• Individual Author: Brock, Thomas
    Reference Type: Journal Article
    Year: 2010

    Although access to higher education has increased substantially over the past forty years, student success in college—as measured by persistence and degree attainment—has not improved at all. Thomas Brock reviews systematic research findings on the effectiveness of various interventions designed to help at-risk students remain in college.

    Brock shows how changes in federal policy and public attitudes since the mid-1960s have opened up higher education to women, minorities, and nontraditional students and also shifted the “center of gravity” in higher education away from traditional four-year colleges toward nonselective community colleges. Students at two-year colleges, however, are far less likely than those at four-year institutions to complete a degree. Brock argues that the nation’s higher education system must do much more to promote student success. Three areas, he says, are particularly ripe for reform: remedial education, student support services, and financial aid.

    In each of these three areas, Brock reviews programs and interventions that community...

    Although access to higher education has increased substantially over the past forty years, student success in college—as measured by persistence and degree attainment—has not improved at all. Thomas Brock reviews systematic research findings on the effectiveness of various interventions designed to help at-risk students remain in college.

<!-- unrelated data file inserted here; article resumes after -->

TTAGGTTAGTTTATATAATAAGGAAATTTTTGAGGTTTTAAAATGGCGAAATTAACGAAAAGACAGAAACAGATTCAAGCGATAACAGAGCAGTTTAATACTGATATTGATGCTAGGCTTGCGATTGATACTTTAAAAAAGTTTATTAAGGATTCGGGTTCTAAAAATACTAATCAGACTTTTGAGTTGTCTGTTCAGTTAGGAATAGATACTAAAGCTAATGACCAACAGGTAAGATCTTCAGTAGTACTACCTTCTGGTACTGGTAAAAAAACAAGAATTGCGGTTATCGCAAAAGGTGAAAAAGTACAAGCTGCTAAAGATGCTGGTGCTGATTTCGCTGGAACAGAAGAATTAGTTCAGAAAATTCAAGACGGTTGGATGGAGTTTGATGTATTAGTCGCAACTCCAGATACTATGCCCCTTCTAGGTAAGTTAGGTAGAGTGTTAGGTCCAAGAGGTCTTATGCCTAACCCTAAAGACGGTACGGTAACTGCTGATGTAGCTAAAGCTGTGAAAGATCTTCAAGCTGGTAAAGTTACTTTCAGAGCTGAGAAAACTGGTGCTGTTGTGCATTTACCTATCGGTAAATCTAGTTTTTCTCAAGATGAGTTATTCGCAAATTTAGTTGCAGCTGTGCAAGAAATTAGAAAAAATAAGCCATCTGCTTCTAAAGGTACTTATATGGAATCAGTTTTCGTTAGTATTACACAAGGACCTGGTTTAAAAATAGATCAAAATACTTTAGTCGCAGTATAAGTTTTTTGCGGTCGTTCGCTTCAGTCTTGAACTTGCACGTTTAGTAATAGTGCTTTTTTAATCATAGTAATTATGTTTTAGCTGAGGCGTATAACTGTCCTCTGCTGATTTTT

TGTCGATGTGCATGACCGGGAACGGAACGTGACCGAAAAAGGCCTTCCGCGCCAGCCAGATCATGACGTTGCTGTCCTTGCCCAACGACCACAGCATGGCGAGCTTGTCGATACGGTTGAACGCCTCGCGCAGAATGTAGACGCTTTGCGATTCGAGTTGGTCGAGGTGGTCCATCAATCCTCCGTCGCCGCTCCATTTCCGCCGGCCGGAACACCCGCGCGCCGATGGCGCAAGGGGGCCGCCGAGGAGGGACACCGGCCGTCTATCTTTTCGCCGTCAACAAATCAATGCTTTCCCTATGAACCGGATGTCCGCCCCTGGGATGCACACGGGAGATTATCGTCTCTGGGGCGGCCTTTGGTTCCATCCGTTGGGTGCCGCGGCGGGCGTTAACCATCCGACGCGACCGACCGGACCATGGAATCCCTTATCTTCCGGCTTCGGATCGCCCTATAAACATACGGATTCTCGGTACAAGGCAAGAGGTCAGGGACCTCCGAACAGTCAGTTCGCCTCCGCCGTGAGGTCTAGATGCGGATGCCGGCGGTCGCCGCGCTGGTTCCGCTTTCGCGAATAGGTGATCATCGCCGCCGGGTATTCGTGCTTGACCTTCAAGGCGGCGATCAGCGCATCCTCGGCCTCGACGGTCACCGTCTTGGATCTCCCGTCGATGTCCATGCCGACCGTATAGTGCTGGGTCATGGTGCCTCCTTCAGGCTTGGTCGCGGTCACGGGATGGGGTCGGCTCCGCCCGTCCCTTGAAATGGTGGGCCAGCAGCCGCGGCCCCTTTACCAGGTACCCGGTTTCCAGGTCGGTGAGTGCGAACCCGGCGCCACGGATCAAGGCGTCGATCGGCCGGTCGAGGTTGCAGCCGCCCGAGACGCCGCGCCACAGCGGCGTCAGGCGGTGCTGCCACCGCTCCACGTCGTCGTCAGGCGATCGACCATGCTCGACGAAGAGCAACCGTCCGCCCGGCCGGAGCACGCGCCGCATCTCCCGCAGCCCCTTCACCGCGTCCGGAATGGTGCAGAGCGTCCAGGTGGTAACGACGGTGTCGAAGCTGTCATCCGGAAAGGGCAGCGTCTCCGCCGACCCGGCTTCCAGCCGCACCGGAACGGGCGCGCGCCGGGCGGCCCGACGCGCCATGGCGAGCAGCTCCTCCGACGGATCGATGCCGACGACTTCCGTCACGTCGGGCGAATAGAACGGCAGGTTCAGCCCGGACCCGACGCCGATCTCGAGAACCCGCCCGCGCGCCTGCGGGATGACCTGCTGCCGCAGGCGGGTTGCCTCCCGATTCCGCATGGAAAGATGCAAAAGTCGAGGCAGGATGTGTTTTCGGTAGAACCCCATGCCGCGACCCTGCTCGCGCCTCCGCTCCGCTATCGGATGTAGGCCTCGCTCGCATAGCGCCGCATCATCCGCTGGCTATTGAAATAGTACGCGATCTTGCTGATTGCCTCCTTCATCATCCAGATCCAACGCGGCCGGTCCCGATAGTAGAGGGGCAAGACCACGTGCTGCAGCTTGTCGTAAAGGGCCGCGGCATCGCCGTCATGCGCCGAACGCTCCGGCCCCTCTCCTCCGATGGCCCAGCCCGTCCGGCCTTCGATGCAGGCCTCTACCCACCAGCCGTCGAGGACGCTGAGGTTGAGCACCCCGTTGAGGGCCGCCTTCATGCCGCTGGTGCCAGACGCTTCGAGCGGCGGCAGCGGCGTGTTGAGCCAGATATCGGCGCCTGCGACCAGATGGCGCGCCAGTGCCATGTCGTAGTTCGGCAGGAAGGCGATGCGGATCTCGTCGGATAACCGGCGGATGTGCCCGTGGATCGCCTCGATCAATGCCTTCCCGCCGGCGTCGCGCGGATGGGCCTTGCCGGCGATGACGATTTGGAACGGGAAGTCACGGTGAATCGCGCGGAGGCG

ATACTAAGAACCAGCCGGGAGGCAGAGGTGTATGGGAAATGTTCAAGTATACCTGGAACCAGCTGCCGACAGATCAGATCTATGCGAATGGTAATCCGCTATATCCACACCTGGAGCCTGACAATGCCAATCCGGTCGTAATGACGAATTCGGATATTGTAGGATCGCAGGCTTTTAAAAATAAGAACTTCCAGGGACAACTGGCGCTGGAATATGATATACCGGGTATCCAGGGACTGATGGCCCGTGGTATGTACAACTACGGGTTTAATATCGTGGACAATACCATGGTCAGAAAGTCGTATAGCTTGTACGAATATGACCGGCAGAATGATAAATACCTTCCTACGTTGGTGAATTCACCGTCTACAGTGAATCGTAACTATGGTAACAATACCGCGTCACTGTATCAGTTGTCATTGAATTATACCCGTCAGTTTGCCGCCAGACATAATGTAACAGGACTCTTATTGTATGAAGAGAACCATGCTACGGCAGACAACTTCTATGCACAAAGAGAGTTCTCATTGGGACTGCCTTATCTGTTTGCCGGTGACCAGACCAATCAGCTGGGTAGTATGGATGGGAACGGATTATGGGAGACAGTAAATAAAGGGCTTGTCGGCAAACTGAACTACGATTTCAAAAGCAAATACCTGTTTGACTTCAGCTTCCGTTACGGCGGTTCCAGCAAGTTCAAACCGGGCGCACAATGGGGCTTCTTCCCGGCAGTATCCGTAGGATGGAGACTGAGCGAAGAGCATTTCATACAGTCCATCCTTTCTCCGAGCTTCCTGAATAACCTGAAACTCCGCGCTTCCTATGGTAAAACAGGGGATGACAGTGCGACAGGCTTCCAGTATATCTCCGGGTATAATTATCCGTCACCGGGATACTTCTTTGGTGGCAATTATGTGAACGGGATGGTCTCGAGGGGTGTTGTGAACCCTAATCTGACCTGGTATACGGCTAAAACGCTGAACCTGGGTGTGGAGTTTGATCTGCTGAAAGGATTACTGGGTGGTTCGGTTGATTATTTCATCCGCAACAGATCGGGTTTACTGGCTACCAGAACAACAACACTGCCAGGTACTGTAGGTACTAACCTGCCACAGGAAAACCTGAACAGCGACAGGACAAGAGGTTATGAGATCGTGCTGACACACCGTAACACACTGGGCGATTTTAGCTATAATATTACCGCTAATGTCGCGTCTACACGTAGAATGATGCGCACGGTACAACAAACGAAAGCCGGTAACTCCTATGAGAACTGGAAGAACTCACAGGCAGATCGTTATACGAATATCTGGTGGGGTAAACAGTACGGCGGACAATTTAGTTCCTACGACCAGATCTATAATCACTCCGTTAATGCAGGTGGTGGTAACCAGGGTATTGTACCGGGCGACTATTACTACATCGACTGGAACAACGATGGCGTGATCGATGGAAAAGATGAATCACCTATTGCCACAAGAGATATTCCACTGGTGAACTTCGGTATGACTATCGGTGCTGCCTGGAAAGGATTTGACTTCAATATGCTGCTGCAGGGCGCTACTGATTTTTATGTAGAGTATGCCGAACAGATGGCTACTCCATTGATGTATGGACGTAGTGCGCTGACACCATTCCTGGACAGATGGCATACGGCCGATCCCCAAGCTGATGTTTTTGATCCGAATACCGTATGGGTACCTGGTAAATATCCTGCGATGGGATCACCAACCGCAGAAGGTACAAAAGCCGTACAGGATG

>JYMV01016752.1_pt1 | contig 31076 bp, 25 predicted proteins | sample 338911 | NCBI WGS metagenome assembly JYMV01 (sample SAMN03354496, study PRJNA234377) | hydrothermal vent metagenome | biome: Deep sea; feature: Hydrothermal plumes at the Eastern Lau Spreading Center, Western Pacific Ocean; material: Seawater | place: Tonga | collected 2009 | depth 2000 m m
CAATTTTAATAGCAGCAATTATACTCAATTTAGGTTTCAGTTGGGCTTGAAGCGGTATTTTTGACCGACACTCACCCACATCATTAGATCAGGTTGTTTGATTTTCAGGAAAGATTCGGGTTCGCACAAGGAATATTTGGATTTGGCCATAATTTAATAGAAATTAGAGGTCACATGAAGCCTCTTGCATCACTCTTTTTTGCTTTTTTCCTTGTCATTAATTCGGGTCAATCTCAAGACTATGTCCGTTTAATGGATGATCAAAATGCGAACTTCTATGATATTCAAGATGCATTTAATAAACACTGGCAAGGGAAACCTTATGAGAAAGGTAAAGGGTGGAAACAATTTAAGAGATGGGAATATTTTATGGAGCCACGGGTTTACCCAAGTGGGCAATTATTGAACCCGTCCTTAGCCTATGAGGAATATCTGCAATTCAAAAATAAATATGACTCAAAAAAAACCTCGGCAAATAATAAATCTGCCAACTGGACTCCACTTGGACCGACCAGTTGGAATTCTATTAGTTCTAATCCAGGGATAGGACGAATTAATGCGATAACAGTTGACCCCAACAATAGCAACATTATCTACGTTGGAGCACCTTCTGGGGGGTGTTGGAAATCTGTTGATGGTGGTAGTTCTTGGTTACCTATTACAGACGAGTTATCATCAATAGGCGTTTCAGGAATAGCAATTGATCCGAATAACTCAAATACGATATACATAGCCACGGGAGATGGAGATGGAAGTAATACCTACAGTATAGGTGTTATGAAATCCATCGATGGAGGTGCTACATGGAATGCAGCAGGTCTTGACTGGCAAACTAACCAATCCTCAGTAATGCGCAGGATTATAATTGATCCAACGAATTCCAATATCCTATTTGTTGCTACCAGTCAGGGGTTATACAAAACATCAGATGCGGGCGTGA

Brock shows how changes in federal policy and public attitudes since the mid-1960s have opened up higher education to women, minorities, and nontraditional students and also shifted the “center of gravity” in higher education away from traditional four-year colleges toward nonselective community colleges. Students at two-year colleges, however, are far less likely than those at four-year institutions to complete a degree. Brock argues that the nation’s higher education system must do much more to promote student success. Three areas, he says, are particularly ripe for reform: remedial education, student support services, and financial aid.

    In each of these three areas, Brock reviews programs and interventions that community colleges have undertaken in order to raise completion rates. Some colleges have, for example, experimented with remedial programs that build social cohesion between students and faculty and integrate content across courses. Other colleges have tested student support service programs that offer counseling and advising that are regular, intensive, and personalized. Still others have experimented with ways to simplify the financial aid application process and incentivize students to earn good grades and persist in school.

    Research shows that such programs and interventions can improve student outcomes, but Brock argues that more must be done to bring proven practices to scale and to test new ideas that might lead to better results. Institutions that most need help are those that provide the greatest access to nontraditional and underprepared students in community colleges and less selective universities. (author abstract)

    This article is based on a working paper published by the National Poverty Center at the University of Michigan.